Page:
A number of people jumped to Joe's defence on social media, with locals suggesting that there are a number of features on the roundabout that imply the unmarked sections of path are shared use.
Referring to traffic lights on the other side of the roundabout, one commented: "The traffic lights ha[ve] a pedestrian and cyclist sign on them indicating that people on bikes are allowed there. Seems like they [Bristol City Council] forgot to stick up shared path signs there considering the traffic lights have the shared crossing signs.
"The bike path ahead of you also leads onto that bit of pavement with no "end of cycle lane" sign or markings anywhere. So you would be allowed to ride there. Again another sign that Bristol forgot to put up shared space signs."
Given the nearest pavement has a shared use sign, and there is no sign saying end of cycle path on the island stretch, I'd contest it pic.twitter.com/hj6GEYbsOz
— Andrew Buss (@ambuss) February 25, 2021
Another pointed out that the 'nearest pavement' on Lower Castle Street has a shared use sign, which implies that the whole crossing is shared space.
A number of people noted that other cycle lanes in Bristol (such as the one above near Bristol Temple Meads train station) don't 'join up', and this particular incident highlights the confusion among cyclists and the police about whether the cycle routes can be used legally.
Toby Wells, Co-Chair of the Bristol Cycling Campaign, told road.cc: "While we are slowly starting to see more cycling infrastructure delivered in Bristol City Centre, it often arrives in a very piecemeal fashion.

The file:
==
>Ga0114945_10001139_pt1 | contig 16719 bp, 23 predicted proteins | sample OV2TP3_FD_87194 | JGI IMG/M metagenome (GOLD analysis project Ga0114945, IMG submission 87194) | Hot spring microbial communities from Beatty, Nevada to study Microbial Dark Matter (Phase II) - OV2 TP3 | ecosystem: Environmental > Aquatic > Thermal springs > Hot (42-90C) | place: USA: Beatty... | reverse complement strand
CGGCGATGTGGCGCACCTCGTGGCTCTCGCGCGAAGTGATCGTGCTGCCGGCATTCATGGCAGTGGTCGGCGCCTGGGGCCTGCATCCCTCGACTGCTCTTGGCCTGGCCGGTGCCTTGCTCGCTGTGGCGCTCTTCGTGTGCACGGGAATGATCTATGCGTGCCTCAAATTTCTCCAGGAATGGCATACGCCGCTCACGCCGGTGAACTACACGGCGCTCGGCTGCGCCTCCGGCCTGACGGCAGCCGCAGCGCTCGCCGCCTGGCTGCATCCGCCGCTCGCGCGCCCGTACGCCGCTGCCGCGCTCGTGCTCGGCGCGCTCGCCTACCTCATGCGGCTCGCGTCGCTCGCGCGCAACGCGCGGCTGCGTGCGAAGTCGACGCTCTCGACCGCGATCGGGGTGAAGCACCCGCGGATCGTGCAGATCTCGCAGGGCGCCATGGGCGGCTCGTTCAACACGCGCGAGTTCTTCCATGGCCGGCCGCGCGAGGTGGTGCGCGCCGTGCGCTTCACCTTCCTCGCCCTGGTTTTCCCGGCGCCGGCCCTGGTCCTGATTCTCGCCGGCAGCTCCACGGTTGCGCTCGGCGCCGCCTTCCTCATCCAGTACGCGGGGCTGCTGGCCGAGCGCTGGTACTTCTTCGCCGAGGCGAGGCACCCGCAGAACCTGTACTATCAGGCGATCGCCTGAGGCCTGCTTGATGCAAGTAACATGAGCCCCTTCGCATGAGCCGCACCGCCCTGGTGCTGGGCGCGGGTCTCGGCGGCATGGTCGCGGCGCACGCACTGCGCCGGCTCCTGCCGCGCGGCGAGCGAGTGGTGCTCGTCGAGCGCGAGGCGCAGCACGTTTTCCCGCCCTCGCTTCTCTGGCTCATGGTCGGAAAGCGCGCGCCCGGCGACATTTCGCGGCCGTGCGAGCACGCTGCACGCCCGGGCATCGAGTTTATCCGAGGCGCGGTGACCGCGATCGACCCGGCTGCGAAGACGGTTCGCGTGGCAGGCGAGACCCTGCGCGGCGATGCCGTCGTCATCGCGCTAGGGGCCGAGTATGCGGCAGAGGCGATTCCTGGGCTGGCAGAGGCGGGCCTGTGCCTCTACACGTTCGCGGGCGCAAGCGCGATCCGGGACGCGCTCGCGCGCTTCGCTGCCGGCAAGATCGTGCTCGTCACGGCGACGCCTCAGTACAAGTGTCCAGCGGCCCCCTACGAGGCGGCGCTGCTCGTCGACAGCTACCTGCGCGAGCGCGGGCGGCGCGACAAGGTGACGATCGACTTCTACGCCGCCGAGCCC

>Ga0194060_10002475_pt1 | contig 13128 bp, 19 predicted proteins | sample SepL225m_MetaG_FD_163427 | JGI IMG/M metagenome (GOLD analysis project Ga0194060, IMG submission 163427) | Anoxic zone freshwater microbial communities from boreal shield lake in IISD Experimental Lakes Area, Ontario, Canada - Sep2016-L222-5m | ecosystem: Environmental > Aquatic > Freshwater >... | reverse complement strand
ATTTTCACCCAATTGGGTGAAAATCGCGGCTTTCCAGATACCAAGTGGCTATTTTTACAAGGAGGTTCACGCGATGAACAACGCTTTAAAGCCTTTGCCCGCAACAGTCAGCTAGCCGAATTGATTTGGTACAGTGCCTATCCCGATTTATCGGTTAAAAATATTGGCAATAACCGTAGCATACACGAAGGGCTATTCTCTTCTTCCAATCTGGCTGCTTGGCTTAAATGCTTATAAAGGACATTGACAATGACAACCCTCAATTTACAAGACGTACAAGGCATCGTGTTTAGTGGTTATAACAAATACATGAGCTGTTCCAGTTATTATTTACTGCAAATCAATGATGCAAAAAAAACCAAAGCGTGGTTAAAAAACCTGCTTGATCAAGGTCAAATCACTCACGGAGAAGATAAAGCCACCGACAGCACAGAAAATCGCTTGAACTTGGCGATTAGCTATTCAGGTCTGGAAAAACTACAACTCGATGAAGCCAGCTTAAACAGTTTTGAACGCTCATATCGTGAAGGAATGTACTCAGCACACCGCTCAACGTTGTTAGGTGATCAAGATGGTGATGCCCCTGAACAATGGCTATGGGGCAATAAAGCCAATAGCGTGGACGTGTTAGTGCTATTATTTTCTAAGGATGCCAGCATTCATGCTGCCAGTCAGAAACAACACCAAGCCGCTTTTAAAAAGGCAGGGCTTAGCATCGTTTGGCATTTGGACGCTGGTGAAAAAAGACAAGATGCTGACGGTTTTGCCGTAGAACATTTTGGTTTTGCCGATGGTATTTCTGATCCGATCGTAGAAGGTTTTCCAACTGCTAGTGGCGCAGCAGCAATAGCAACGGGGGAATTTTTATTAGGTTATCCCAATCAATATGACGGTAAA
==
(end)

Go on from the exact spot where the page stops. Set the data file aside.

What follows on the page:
"There are many "missing links", like the one in Joe's images, where there is a clear intention to join up two sections of route but the money ran out. Often, cycle tracks give up at junctions, creating unnecessary conflicts between cyclists and pedestrians just at the point where safe infrastructure is needed the most.
"Our understanding is that the connection from Old Market Roundabout to Castle Park is intended as shared use at the moment, even if the signs aren't there, with a fully segregated path due to connect the two at some point in the future.
"Bristol needs a strong and continuous investment in cycling infrastructure, so that ambiguous "interim" situations like this don't have to occur."
road.cc has asked Avon and Somerset Police and Bristol City Council for comment. A Bristol City Council employee has since responded to Joe on Twitter, saying they will "get in touch with the team responsible for the design of these cycles lanes for comment..."
Arriving at road.cc in 2017 via 220 Triathlon Magazine, Jack dipped his toe in most jobs on the site and over at eBikeTips before being named the new editor of road.cc in 2020, much to his surprise. His cycling life began during his students days, when he cobbled together a few hundred quid off the back of a hard winter selling hats (long story) and bought his first road bike - a Trek 1.1 that was quickly relegated to winter steed, before it was sadly pinched a few years later. Creatively replacing it with a Trek 1.2, Jack mostly rides this bike around local cycle paths nowadays, but when he wants to get the racer out and be competitive his preferred events are time trials, sportives, triathlons and pogo sticking - the latter being another long story.